When you become a mom, you are initiated into a club with other moms. This club has a strict code of ethics. You know, basic rules that are unspoken that all moms follow--or SHOULD follow. More moms ought to know these unspoken rules, so I am going to speak them here:
1. Moms don't show up at another mom's door with their adorable 4 year old and tell her that the 4 year old has been "begging to play," and then ask if they can leave that (yes, adorable) 4 year old at that mom's house for a while so they can go get their nails done or whatever it is they need to do. Moms need notice. Just a few minutes will do. They at least need a phone call, in an apologetic tone, with a good explanation. You see, moms sometimes might not want another child at their house, no matter how much that child wants to play or how cute he/she is. Sometimes a mom just doesn't feel like it unless she has some notice. Sometimes a mom is, oh, I don't know, making ricotta and not in the mood. Or sometimes she just wants to read blogs and look at facebook without interruption. (Exceptions to this rule are extreme emergencies wherein no phone could be accessed and the offending mom is desperate).
2. Moms just understand that other moms need to blog, and they don't ask each other "how do you have time?" when they darn well know that moms make time for things like that if it's important to them.
3. Mormon moms don't act self-righteous to other Mormon moms about how often they have prayer, family home evening, and scripture study. Mormon moms, instead, uplift and help each other. No bragging or self-aggrandizing, please.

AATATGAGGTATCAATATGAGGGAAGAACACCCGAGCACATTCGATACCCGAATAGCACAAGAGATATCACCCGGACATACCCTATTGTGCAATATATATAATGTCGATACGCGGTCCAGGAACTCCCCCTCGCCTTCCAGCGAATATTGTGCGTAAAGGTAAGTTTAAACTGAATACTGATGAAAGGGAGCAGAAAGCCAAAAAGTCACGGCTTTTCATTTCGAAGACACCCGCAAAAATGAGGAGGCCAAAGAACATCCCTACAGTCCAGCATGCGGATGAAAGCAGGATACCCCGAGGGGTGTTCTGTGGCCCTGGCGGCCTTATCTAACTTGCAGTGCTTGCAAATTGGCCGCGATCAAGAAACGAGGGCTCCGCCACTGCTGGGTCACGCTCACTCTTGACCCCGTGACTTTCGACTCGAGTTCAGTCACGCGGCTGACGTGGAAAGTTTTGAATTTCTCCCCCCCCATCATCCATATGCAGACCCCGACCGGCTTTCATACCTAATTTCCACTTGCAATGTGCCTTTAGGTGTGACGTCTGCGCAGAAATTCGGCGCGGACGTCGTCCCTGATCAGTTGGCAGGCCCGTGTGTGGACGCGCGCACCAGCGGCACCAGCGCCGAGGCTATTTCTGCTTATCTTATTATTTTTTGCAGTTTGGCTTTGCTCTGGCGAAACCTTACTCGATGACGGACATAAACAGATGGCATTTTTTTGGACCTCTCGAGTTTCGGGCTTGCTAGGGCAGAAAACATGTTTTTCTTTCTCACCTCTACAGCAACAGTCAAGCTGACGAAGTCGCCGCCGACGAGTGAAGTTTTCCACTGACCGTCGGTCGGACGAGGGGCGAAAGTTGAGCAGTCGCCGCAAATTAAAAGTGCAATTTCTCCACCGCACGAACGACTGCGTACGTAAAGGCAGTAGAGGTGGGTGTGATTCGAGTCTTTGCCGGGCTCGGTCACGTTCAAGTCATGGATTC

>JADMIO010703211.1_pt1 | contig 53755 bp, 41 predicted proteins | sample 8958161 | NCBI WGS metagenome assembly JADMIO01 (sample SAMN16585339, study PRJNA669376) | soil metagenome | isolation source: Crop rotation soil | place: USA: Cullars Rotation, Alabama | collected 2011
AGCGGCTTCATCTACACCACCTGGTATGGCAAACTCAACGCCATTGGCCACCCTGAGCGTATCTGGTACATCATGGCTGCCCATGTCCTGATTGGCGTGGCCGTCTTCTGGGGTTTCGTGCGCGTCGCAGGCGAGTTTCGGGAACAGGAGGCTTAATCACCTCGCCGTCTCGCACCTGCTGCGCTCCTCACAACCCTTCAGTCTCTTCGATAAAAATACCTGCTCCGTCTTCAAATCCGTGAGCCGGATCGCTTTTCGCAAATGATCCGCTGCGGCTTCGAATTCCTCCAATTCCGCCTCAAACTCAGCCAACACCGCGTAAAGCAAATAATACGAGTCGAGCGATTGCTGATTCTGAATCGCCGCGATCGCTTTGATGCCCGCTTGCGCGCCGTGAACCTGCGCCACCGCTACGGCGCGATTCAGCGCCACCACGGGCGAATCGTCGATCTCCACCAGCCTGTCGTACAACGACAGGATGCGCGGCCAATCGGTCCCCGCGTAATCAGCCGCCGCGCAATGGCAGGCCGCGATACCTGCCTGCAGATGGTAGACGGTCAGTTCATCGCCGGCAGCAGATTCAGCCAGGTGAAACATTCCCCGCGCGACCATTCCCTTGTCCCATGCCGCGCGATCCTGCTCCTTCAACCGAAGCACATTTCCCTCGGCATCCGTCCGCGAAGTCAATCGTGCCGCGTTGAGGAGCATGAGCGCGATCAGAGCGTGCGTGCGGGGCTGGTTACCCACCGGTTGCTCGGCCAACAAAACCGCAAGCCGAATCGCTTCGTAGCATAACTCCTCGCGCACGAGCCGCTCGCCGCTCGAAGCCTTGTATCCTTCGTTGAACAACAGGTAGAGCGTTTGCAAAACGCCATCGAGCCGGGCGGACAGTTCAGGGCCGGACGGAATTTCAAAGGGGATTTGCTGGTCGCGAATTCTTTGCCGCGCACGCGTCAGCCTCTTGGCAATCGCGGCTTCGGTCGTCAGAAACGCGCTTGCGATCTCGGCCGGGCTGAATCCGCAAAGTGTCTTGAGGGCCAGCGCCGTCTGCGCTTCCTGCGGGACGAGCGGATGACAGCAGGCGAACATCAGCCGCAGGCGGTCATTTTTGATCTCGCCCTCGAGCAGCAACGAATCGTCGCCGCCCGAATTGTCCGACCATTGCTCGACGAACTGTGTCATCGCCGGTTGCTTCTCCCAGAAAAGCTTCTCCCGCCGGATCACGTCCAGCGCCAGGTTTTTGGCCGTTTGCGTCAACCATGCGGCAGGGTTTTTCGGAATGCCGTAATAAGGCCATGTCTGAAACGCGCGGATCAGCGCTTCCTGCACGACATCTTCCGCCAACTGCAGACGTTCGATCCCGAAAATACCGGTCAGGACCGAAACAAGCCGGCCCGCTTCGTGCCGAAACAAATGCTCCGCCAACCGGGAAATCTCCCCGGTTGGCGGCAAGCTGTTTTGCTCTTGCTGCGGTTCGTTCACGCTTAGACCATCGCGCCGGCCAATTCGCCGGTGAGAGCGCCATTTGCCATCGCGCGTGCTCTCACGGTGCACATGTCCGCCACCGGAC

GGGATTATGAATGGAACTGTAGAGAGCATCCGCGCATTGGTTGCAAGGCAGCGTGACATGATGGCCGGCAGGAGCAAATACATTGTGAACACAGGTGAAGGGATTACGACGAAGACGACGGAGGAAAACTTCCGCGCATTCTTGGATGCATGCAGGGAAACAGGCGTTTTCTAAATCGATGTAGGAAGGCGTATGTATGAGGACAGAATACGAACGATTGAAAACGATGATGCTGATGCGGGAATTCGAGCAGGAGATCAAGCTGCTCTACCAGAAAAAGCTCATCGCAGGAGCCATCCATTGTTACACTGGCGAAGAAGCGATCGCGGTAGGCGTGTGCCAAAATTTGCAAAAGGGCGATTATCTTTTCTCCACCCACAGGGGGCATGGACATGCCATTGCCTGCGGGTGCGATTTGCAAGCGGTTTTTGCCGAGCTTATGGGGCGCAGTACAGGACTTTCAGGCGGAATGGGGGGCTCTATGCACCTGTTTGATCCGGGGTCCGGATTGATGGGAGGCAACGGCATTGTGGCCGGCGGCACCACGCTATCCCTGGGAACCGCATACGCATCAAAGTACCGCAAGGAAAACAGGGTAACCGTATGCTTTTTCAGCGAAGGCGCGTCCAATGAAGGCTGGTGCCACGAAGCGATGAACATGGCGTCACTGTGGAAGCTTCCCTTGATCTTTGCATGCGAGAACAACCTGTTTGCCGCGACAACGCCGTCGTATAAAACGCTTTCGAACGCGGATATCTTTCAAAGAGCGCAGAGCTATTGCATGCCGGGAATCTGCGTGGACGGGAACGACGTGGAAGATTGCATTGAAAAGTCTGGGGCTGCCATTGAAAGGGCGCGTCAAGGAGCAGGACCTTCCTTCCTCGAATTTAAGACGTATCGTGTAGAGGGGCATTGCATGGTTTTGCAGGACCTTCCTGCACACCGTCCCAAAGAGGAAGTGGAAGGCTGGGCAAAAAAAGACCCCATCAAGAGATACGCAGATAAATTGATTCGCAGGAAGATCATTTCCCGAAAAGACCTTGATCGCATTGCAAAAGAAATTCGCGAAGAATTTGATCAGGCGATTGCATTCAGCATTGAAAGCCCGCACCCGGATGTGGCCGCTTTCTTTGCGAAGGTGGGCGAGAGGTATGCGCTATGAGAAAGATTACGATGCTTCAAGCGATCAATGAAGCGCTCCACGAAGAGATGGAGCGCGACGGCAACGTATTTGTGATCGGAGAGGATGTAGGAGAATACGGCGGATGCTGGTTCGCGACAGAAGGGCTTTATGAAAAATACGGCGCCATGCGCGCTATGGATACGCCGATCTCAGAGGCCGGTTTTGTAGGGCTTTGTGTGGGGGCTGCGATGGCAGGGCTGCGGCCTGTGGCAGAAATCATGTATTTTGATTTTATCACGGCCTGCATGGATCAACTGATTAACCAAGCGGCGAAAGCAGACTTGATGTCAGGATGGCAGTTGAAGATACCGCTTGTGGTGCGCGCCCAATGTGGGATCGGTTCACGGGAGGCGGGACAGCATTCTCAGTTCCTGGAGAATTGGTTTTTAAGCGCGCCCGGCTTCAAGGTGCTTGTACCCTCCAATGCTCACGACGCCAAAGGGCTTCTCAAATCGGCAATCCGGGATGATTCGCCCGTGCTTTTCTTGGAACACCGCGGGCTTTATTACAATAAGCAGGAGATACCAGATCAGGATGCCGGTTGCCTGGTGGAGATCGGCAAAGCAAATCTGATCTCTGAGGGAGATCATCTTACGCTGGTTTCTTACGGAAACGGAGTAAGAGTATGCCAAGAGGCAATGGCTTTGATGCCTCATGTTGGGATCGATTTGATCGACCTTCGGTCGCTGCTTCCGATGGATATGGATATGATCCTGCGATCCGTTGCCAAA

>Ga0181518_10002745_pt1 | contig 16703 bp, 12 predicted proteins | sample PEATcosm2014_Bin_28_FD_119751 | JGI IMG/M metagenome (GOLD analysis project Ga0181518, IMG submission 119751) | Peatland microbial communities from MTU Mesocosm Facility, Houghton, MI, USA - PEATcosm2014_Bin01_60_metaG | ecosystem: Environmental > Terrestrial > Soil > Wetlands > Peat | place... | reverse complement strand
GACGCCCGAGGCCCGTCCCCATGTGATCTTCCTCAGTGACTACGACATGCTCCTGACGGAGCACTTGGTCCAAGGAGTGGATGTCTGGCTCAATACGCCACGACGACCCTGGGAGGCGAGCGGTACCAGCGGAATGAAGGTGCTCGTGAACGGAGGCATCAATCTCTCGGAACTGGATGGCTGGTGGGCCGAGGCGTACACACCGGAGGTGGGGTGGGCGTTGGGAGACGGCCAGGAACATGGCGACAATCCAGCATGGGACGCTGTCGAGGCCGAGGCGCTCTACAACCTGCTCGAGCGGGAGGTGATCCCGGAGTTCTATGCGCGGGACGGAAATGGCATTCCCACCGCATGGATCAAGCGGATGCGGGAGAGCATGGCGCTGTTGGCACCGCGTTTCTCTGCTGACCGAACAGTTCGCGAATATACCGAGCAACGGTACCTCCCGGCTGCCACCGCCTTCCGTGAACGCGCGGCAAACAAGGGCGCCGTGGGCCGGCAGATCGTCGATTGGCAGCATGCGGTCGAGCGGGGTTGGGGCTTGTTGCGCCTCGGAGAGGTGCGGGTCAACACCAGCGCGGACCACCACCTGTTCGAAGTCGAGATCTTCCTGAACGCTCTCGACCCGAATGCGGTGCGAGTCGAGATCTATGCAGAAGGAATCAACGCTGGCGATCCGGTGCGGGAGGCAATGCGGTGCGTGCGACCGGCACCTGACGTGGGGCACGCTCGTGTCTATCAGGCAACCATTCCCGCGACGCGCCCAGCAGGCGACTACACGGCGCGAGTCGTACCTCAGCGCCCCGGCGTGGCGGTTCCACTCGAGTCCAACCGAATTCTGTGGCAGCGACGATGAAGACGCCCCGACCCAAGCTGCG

4. Moms don't ask other moms to leave their house in the evening and come over to their house to babysit for them. Nothing is more demoralizing than spending a day taking care of children, slaving to put dinner on the table, then having to leave home and go watch someone else's kids. (again, extreme emergencies are an exception).
5. Moms don't make trouble for other moms re: television intake, sugar intake, epidural intake, formula intake, and birth control intake.
6. Moms don't yell at another mom's kid when that mom is right there watching. Moms respect the fact that another mom might have a different discipline philosophy and so they keep their mouths shut. (Exceptions include extreme cases where maybe the one mom doesn't notice that her child is about to fall into an abyss and so the other mom yells "Connor, get away from the abyss!" etc.)
7. Moms should reduce, rather than increase, each others' anxiety.
8. Moms don't make other moms feel guilty if they spend more money and time on their own wardrobe than on their kids' wardrobes. And on the other side, moms don't give moms grief about not looking their best when they are just trying to get a handle on this "mom" business.
9. Older moms, i.e., grandmothers, don't give new moms grief about the following: nap times, eating habits, potty training, crawling, walking, and behavior problems.
10. Moms know how to read between the lines. For example,
A) No, I don't need dinner. Really, I'm fine means "please bring me dinner."
B) I could do the fundraiser, but I'm not sure who I can ask to donate means "I don't want to do the fundraiser."
C) If you need anything, let me know means "I don't really plan on helping you. Ever."
So, there it is. The secret's out! Sorry, but once you're in the club, these are the rules.